Sources of Authority: Common Law

AuthorHoward Epstein
Our focus in this chapter is primari ly on the use of the common law
by private individuals or corporations in regards to the control of the
use of land, rather tha n by action of some level of government. Gov-
ernment action could be regulatory, or could involve a municipality
invoking common law remedies in an attempt to abate some nuisance,
or could extend to use of a combination of a by-law plus the remedy of
an injunction.1
The common law is of signif‌icance in la nd-use matters f‌irst, because
it continues to be a possible source of remedies in many instances of
disputes, and second, because form alized legislative regimes that deal
with land-use matter s evolved from the principles of the common law
and ref‌lect its main concerns, such as respect for private property, sep-
aration of incompatible uses, and reconciliation of competing values.
Prior to the development of detailed statutory control regimes,
the common law constituted the only available remedy. Professors
Mossman and Girard note th at “[e]asements and covenants have been
1 Thus, in Ramara (Township) v Mullen, 2012 ONSC 2220, the municipalit y,
empowered by provi ncial legislation to control nui sances, had adopted such a
by-law and succes sfully sought an injunction agai nst a landowner operating a n
outdoor furnace t hat was producing problematic d ark smoke. The basis of the
power to seek a remedy w as a statutory one conferred on th e local government,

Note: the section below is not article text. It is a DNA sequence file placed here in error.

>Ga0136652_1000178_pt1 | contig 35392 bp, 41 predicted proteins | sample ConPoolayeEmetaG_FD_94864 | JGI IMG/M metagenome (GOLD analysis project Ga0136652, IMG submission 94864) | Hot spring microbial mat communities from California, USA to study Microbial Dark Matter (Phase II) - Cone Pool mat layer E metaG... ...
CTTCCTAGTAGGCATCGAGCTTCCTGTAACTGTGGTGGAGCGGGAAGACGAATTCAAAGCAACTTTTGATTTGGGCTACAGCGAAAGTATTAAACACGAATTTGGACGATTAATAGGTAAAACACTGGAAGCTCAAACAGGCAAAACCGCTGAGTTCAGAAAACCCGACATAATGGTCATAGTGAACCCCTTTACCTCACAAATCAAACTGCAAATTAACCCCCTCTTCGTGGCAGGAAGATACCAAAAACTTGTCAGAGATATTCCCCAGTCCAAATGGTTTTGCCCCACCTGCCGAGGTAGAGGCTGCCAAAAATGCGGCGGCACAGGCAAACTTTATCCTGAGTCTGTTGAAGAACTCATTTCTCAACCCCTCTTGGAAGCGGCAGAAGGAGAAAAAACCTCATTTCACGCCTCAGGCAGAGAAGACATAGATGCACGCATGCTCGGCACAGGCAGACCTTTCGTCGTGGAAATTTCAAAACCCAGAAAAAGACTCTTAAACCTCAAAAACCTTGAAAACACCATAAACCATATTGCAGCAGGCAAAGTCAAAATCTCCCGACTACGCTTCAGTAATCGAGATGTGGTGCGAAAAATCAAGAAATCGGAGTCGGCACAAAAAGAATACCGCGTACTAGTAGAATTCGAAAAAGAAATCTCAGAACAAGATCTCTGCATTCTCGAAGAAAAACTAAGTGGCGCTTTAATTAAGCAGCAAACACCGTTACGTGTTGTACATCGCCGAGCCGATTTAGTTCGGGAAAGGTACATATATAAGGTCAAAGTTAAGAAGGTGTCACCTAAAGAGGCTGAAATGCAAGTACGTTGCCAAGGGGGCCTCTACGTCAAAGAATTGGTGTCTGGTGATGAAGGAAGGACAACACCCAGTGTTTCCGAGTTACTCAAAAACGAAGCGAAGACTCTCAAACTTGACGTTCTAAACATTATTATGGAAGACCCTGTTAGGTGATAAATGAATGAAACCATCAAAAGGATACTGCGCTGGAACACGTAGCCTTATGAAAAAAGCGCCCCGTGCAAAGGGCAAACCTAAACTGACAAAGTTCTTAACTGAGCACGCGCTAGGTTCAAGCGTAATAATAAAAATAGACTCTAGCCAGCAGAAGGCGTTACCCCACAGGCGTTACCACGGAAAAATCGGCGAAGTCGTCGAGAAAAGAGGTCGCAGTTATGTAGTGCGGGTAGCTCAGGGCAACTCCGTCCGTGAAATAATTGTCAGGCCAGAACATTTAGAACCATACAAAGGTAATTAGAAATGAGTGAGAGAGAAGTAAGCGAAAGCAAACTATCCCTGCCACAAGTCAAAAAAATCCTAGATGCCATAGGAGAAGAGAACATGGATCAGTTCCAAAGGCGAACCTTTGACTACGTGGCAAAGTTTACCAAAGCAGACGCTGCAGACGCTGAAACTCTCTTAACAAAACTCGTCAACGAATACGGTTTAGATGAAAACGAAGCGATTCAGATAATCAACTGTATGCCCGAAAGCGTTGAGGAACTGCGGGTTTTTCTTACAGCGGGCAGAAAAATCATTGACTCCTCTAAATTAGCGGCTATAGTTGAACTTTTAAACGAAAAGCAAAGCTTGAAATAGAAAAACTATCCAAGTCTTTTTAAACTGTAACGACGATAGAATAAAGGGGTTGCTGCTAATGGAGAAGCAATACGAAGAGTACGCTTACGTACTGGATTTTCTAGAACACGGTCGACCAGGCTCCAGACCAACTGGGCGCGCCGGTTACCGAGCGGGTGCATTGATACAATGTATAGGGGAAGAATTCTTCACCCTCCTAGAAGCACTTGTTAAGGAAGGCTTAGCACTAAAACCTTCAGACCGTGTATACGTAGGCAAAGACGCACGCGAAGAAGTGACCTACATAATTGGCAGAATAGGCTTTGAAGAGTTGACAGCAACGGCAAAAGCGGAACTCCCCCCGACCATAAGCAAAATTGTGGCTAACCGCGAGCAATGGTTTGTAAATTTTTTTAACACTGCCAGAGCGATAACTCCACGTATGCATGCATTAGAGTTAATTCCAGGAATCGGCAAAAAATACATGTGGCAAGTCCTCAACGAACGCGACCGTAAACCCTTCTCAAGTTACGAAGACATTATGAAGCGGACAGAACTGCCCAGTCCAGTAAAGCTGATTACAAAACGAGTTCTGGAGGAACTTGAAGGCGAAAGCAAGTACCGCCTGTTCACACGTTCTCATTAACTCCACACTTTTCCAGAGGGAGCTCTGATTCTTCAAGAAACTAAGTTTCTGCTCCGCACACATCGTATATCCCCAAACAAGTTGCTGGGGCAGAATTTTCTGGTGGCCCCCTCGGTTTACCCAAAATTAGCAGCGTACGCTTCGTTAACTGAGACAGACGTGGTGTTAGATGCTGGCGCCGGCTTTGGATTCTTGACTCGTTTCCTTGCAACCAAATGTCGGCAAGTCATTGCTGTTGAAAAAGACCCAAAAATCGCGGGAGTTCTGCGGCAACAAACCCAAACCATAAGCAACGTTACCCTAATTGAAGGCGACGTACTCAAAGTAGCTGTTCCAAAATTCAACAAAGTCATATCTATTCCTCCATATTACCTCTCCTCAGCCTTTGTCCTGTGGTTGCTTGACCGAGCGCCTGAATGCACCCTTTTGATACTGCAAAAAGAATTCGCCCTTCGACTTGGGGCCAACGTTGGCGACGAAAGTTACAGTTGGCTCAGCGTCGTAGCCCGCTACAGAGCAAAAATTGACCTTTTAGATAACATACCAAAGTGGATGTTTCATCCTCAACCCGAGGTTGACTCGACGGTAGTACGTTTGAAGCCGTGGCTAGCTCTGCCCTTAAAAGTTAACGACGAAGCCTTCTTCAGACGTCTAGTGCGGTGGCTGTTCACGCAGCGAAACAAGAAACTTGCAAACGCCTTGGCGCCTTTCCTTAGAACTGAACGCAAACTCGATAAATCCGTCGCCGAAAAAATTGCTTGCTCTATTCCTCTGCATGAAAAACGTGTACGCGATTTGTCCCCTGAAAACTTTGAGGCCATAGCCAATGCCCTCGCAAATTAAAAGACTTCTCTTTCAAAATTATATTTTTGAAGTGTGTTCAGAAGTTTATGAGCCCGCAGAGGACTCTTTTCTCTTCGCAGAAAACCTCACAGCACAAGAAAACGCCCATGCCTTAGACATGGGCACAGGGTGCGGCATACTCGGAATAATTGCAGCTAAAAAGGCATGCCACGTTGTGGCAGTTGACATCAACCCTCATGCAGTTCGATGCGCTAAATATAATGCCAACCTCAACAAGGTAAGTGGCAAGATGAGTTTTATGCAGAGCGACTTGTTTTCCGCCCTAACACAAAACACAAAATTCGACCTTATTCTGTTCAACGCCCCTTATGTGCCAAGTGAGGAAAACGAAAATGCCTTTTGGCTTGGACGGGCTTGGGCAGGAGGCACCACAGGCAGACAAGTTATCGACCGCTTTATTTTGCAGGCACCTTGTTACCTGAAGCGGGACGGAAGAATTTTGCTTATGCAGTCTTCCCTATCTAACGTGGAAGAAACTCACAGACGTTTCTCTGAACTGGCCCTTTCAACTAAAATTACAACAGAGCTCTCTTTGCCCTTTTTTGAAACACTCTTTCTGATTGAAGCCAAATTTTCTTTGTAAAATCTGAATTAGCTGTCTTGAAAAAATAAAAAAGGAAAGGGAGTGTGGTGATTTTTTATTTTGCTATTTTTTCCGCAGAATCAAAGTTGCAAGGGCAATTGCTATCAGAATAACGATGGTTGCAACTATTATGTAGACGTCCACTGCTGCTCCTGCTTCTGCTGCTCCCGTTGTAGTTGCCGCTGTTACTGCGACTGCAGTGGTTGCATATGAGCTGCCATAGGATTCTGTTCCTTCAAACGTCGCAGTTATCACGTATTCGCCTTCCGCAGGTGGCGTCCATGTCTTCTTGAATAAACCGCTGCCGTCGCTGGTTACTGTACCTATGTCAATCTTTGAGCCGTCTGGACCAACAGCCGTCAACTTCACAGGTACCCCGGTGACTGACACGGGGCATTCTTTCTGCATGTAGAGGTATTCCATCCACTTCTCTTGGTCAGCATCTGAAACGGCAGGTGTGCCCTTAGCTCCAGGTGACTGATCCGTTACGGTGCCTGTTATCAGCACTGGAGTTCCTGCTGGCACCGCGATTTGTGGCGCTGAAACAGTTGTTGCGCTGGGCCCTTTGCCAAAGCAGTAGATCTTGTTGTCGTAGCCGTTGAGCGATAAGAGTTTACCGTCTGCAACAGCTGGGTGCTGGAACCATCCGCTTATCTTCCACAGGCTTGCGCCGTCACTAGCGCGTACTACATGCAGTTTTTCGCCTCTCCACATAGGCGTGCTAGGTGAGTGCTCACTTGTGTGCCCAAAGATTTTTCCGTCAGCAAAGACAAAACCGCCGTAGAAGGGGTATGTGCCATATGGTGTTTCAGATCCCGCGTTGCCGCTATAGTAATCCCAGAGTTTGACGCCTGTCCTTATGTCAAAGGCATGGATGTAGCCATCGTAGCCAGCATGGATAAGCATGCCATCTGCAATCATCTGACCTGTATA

not the common law.
characterized as mechanisms of ‘pr ivate’ land-use planning.”2 These for-
mal agreements, or implied rest rictions, have historically worked, and
continue to work, along with actions based in nuis ance or trespass so as
to offer essentially i ndividual and private land-use regulatory re strict ions.
Before there existe d any public control over the use and development
of land, landowner s were free to use land in a ny way they wished,
subject only to any limit ations in the grant under wh ich they held
the land and to obligat ions placed upon them at common law. In
essence, therefore, prov ided an owner acted with in the limitation of
his estate or inter est, and committed no nuis ance or trespass aga inst
his neighbour’s propert y, he was free to use his land for the pur pose
for which it was economically be st suited.3
Essentially, any notion that ownership of land implies unfettered
rights of use has never been the case; the law has always placed lim-
its on unreasonable use of land. It has always been possible to seek a
remedy (money as compensation or an injunction) from the courts for
actions that amount to nuisance. In environmental law, common law
remedies for pollution have been a traditional approach and continue
to be available. They are often referred to as “toxic torts.” Tort law and
property law are relevant also through the law relating to such matters
as trespas s and easements.
The common law is not generally replaced by statutory regulat ion,
but issues of their interaction do ar ise. One important example of a
modern statute replacing common law is for the creat ion of new lots; it
was an entitlement of ownership at common law to be able to sell a pa rt
of one’s property, but this i s now entirely controlled by subdivision rules.
As to the common law of nuisance, it remain s in full vigour as a system
of land-use control that parallels the largely statutory regimes of the
federal, provincial, and municipal govern ments. Nuisance claims w ill,